NBADLeague.com: Do you have a Top 5 NBA D-League point guard list?
Nurse: There are so many guys that could go on it, but a lot of the names people like are obviously Justin Dentmon Ė people like him a lot, heís a quality scoring point Ė and I just added two guys that have had NBA time: Willie Warren and Ben Uzoh. [Courtney] Fortsonís been great in LA. Heís been awesome for them. Obviously you mentioned Blake Ahearn, heís gotta be in that conversation as well.
Man, when you try to think about all 16 teams there are a lot of guys.
NBADLeague.com: What about [Maine point guard Jerome] Randle? He can play, but heís 5-11.
Nurse: Yeah, there are a couple of littler guys. Jerome Randleís a very, very talented scoring point. Fast. I think heíll be watched really closely. You probably have to throw him in that conversation. Even youíve got older guys Ė Walker Russell continues to play great for Fort Wayne. And one guy who I hope gets his chance this year is my old guy Curtis Stinson. I think he can certainly help an NBA team, and I hope he gets in a rhythm here and shows people heís back and playing and somebody gives him a chance this year.
Thursdayís opener gave scouts one last chance to see three of the top-shelf NBA D-League prospects. They should leave happy.
Edwin Ubiles Ė After spending too much of Tuesday hanging out on the wing, Ubiles attacked from the start. Showing the driving and finishing ability that made him Sienaís third all-time leading scorer Ė not to mention a couple shakes that allowed him to blow past his defender. Ubiles creates separation with ease, and if covers a ton of ground in just a few strides. He missed most of the last quarter due to cramping in his left leg, but still finished with 22 points.
Justin Dentmon Ė The six turnovers wonít help. But Dentmon did a great job running the offense all day long, as evidenced by Austinís five starters all in double-figures in scoring. He also scored 27 points (including an 11-of-12 mark from the foul line), piercing the middle of the Dakota defense all day long solidifying his status as the best combo guard in the NBA D-League.
Lance Thomas -- Edwin Ubiles spent most of the day looking like the best player on the floor. Thomas spent the day looking like the best prospect. Doing virtually everything that an NBA team would want from a bench player, he took smart shots (and scored 22), grabbed eight rebounds and once again turned the ball over just once. He had seven rebounds by the half, playing out of position at No. 5 for most of the day Ė an adaptability he showed back at Duke, and one that should serve him well, given the NBA trend of having smaller, more athletic big men.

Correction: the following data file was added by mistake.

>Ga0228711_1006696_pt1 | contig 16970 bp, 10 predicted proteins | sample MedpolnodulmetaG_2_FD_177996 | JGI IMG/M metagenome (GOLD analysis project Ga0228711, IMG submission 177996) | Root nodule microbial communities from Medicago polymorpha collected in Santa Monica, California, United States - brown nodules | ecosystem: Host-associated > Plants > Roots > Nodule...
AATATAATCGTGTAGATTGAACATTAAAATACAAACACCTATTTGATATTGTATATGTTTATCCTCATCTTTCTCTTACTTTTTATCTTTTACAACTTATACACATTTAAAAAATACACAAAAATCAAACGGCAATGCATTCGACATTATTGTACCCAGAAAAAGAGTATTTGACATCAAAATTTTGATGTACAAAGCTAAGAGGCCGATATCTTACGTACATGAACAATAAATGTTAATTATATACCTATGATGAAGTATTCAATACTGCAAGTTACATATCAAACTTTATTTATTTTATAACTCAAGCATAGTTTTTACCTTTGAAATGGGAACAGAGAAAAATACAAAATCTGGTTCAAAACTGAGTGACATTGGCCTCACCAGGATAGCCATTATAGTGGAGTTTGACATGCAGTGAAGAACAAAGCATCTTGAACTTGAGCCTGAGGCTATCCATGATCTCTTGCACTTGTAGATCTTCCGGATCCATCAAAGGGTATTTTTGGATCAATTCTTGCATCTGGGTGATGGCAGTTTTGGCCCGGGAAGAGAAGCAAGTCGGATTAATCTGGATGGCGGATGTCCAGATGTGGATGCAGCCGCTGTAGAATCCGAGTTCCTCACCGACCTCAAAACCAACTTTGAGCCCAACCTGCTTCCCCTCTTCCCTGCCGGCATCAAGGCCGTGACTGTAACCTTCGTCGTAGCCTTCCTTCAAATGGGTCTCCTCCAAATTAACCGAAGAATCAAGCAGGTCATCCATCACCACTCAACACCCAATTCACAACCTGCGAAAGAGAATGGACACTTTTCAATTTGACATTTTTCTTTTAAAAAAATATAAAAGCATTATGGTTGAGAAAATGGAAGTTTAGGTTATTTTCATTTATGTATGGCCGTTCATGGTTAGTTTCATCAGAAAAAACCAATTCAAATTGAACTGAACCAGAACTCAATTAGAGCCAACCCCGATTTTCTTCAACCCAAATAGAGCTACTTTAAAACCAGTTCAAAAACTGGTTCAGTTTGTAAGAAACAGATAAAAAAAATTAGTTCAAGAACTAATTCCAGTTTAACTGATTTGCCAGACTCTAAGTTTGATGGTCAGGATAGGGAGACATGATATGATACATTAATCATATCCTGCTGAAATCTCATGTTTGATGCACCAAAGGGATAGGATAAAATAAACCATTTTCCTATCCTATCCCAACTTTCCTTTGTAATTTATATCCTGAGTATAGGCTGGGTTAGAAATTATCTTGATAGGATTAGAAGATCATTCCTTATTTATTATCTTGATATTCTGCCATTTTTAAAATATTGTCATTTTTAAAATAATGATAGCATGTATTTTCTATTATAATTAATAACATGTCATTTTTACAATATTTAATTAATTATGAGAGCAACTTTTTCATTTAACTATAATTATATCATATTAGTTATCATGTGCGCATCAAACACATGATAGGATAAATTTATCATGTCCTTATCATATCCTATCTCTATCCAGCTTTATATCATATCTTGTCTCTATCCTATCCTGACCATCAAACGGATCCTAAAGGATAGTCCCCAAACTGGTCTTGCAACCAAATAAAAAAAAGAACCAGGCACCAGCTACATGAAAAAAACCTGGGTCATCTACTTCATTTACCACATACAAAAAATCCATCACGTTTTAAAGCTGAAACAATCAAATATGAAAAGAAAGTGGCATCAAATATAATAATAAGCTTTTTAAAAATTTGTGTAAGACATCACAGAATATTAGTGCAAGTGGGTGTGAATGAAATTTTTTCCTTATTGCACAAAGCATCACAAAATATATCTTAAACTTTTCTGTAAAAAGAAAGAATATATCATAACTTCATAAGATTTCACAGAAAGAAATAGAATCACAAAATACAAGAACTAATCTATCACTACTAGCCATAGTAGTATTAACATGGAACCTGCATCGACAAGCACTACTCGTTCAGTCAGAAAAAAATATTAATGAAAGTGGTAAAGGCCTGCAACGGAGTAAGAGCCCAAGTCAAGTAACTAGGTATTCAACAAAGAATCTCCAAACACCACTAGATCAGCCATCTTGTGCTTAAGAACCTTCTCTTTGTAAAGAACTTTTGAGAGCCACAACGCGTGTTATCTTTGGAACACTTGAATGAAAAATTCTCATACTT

A Step Back
Curtis Withers Ė Dakotaís center struggled on Thursday, playing only 17 minutes due to foul trouble and going scoreless. He did have five rebounds.
Spread the Love
Dakotaís Tommy Smith, the former Bulls forward, picked up 14 points and seven rebounds (and a block Ė his greatest asset) in 30 minutes. Austinís DaíSean Butler, the West Virginia great whoís finally healthy after a gruesome knee injury and could very soon be in the Prospect Watch, grabbed 10 rebounds in 30 minutes. Eric Dawson, Austinís big man, grabbed 10 boards and only missed one shot, racking up 16 points.
Nine of our top 15 Prospects will be in action Thursday -- and they'll all be trying to send the scouts home with something to remember them by
When the Austin Toros and Dakota Wizards tip off at 1 p.m. ET (on NBA TV) on Thursday, three of the top seven prospects in the NBA D-League will be there. From a battle between forwards Lance Thomas and Edwin Ubiles -- our No. 3 and 4 guys, respectively -- to No. 7 prospect Justin Dentmon's final chance in Reno to show four dozen scouts that he can facilitate as well as he can finish, the day couldn't start any better.